Bissell v. City of Jeffersonville - 65 U.S. 287 (1860)
U.S. Supreme Court
Bissell v. City of Jeffersonville, 65 U.S. 24 How. 287 287 (1860)
Bissell v. City of Jeffersonville
65 U.S. (24 How.) 287
The Common Council of the City of Jeffersonville, in Indiana, had authority to subscribe for stock in a railroad company and to issue bonds for such subscription upon the petition of three-fourths of the legal voters of the city. The statutes of the state examined by which such authority was conferred.
Under one of these acts, the common council determined that three-fourths had
so petitioned, and under a subsequent act, authorizing them to revise the subject, they again came to the same conclusion, and issued the bonds.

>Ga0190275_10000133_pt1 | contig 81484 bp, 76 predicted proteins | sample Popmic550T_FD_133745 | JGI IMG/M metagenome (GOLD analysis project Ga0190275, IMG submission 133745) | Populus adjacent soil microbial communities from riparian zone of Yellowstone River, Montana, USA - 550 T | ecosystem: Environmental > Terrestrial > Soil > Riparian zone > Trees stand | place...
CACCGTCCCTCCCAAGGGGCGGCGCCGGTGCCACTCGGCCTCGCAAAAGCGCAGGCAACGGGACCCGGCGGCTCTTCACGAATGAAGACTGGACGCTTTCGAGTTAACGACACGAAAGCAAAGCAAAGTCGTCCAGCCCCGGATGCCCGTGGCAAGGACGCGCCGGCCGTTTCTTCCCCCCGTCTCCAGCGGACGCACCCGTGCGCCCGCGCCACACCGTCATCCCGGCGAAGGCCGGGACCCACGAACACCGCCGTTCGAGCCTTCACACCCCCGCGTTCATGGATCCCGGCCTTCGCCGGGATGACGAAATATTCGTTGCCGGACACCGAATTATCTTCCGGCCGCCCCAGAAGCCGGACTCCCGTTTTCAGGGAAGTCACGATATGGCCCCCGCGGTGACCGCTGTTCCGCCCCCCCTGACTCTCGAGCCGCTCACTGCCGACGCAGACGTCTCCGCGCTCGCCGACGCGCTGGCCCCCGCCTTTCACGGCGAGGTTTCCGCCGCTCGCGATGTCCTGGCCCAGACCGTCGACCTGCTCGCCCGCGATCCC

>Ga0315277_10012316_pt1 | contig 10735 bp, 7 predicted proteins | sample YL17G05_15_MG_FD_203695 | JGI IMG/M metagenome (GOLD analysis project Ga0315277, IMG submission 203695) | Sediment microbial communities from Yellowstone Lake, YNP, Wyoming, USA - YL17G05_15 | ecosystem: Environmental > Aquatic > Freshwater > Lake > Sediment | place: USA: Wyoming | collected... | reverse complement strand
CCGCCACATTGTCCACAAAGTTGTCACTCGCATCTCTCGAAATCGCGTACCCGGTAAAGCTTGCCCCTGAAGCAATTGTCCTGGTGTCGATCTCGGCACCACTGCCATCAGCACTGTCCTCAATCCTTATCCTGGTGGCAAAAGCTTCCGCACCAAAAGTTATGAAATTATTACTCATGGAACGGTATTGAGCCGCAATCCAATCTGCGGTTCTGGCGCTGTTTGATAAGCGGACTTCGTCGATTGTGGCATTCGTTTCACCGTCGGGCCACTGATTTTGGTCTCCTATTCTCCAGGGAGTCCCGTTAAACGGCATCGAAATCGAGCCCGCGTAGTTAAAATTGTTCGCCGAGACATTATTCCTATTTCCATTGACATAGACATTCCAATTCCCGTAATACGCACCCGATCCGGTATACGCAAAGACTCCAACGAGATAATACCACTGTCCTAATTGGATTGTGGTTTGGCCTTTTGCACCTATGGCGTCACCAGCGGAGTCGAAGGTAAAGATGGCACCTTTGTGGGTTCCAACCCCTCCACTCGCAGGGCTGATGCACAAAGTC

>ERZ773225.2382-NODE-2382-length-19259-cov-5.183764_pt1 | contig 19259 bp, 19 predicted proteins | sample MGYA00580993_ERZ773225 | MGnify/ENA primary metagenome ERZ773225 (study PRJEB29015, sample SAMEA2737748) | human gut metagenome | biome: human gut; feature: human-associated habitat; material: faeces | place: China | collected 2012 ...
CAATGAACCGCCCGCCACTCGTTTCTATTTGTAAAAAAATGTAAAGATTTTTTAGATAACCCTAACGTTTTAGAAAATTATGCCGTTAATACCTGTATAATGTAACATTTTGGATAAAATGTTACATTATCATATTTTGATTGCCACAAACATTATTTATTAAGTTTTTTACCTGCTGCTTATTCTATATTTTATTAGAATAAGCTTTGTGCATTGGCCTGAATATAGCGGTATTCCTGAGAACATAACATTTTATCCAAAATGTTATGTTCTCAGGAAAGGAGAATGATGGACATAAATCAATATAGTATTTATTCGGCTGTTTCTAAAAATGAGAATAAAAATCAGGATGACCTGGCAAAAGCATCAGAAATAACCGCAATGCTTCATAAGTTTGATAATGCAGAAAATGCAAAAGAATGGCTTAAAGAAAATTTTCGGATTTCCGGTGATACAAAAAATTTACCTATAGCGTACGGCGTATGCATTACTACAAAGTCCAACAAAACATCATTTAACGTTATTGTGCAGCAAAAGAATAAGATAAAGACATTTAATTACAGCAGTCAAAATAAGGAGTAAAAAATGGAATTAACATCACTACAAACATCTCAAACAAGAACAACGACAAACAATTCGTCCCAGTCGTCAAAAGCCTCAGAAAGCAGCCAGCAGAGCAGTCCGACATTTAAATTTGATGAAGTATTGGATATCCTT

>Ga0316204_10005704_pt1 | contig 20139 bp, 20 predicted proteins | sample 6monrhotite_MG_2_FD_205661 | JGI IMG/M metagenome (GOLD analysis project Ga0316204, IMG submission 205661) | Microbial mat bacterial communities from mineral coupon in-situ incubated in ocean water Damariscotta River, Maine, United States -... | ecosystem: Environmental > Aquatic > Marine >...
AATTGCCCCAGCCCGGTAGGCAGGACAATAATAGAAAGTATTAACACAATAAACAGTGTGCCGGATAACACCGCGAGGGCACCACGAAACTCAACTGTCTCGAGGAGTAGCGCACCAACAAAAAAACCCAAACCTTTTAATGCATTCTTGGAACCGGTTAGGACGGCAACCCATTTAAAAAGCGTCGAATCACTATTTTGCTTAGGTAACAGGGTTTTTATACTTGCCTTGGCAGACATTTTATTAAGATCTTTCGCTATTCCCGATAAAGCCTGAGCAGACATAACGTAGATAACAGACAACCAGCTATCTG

Jurisdiction of the subject matter on the part of the common council was made to depend upon the fact whether the petitioners whose names were appended constituted three-fourths of the legal voters of the city, and the common council were made by the laws the tribunal to decide that question.
When sued upon the bonds by innocent holders for value, it was too late to introduce parol testimony to show that the petitioners did not constitute three-fourths of the legal voters of the city.
Duly certified copies of the proceedings of the common council were exhibited to the plaintiffs at the time they received the bonds, and upon the bonds themselves it was recited that three-fourths of the legal voters had petitioned for the subscription. The railroad company and their assigns had a right, therefore, to conclude that they imported absolute verity.
The facts of the case are fully stated in the opinion of the Court.